Gold prices helped lift the Toronto stock market into positive territory on Thursday, as Wall Street weakened on disappointing earnings and a weak outlook for the Chinese economy.
The S&P/TSX composite index initially opened down but was soon up 11.10 points to 13,999.30, propped up mainly by the gold sector.
And the Canadian dollar is trading below 90 cents US for the first time since mid-2009. The loonie dropped to 89.91 cents U.S in early trading, down 0.28 of a cent from the previous close. The dollar fell nearly a cent on Wednesday following the Bank of Canada’s latest interest rate announcement.
In commodities, the February gold bullion contract rose $18.40 to US$1,257 an ounce. The TSX gold sector rose 3.4 per cent.
The energy sector was flat as the March crude oil contract on the New York Mercantile Exchange gained 43 cents to US$97.16 a barrel.
On Wall Street, stocks moved sharply lower after several companies reported disappointing results and as signs emerged that manufacturing in China was set to contract.
The Dow Jones industrials dropped 158.68 points to 16,214.66, the Nasdaq was 34.94 points lower at 4,208.06 and the S&P 500 index was off 15.63 points to 1,829.50.
A preliminary reading of HSBC’s purchasing managers’ index for China dipped this month to the lowest level since July.
Several U.S. companies were lower after reporting quarterly results, including KeyCorp, Johnson Controls and Jacobs Engineering.
In economic data, Statistics Canada says retail sales rose 0.6 per cent in November to $41 billion, the fourth increase in five months.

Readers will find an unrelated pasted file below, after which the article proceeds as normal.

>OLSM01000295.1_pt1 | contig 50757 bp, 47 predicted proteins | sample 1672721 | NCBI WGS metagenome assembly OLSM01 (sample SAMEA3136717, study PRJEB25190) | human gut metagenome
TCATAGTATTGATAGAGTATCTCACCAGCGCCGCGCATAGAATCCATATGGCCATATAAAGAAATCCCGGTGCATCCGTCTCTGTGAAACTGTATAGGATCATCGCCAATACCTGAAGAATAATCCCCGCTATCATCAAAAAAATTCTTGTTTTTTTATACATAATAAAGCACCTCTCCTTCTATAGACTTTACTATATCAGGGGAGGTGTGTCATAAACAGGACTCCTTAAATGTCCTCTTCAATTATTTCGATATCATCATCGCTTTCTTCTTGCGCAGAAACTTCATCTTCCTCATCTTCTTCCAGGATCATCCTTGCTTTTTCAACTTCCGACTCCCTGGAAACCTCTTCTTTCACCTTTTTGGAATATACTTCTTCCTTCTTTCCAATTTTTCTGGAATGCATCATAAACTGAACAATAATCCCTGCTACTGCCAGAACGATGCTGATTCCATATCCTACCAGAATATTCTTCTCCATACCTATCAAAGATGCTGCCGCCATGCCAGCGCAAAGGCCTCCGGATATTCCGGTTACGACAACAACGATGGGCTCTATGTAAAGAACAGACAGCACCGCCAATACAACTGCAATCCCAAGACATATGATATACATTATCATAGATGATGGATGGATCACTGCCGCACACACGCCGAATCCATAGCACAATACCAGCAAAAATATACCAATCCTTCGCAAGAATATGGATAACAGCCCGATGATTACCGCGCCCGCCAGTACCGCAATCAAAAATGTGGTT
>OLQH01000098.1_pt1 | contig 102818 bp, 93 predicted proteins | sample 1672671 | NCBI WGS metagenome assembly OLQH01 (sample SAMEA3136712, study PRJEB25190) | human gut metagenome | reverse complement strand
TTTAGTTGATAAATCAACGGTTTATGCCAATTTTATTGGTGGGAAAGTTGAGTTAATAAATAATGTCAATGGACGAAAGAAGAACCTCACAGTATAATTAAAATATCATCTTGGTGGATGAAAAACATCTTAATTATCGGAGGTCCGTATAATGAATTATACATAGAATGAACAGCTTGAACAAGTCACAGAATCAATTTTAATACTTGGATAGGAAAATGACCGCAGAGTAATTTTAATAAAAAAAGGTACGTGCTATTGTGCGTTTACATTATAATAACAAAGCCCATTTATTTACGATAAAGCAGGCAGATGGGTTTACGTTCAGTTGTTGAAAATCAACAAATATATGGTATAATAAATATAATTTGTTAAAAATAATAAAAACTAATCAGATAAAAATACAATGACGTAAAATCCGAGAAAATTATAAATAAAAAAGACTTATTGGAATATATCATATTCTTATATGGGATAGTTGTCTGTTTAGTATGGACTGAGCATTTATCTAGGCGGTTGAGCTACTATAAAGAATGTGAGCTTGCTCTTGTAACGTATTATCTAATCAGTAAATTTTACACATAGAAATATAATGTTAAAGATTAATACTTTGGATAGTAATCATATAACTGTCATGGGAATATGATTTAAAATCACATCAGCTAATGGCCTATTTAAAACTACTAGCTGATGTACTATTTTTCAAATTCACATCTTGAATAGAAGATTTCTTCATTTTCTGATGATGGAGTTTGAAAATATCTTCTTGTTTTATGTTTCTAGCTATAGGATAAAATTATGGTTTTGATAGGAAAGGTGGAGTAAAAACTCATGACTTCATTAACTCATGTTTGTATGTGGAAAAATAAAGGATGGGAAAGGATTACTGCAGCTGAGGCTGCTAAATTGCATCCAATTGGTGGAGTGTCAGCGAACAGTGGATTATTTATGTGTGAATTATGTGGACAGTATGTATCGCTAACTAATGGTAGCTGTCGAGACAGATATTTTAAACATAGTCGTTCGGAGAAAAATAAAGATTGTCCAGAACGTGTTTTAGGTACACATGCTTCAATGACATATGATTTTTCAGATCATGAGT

Separately, it reported that 512,300 people were getting regular employment insurance benefits in November, a number virtually unchanged from October.
Dorel Industries Inc. (TSX:DII.B) is closing an assembly and testing facility in Pennsylvania and moving a research and development unit in Connecticut in a cost-reduction effort at its Recreational and Leisure segment, which makes bicycles. Dorel says about 100 employees will be affected globally. Dorel shares were down 30 cents to $40.91.
Canadian cheesemaker Saputo Inc. (TSX:SAP) has emerged victorious in a bidding war for Warrnambool Cheese and Butter after Australia’s largest dairy producer called off the battle. The Murray Goulburn Co-Operative will sell its shares to Saputo, and expects to receive at least AU$92.8 million cash in return. Saputo shares rose 24 cents to $52.93.
McDonald’s Corp. earned $1.4 billion, or $1.40 per share, in the fourth quarter, which is a penny more than Wall Street expected. The world’s biggest hamburger chain also reported that global sales slipped 0.1 per cent at established locations. In the U.S., where it recently revamped its Dollar Menu, the figure fell 1.4 per cent.
McDonald’s shares rained 23 cents to US$95.11.
Target Corp. (NYSE:TGT) says it’s laying off 475 employees worldwide, adding to the 700 positions it has eliminated over the past six months. The decision comes nearly two weeks after the retailer lowered its fourth-quarter profit outlook as it grapples with the fallout of a massive security breach. Shares of the retailer fell 37 cents to $58.61.
In Europe, Germany’s DAX slipped 0.6 per cent to 9,662 and the FTSE 100 index of leading British companies lost 0.3 per cent to 6,804. But France’s CAC 40 was up 0.3 per cent to 4,312.
Japan’s Nikkei 225 dropped 0.8 per cent to close at 15,695.89 and Hong Kong’s Hang Seng sank 1.5 per cent to 22,733.90. South Korea’s Kospi lost 1.2 per cent to 1,947.59.
The Shanghai Composite Index in mainland China retreated 0.5 per cent to 2,042.18. Australia’s S&P/ASX 200 fell 1.1 per cent to 5,263.00.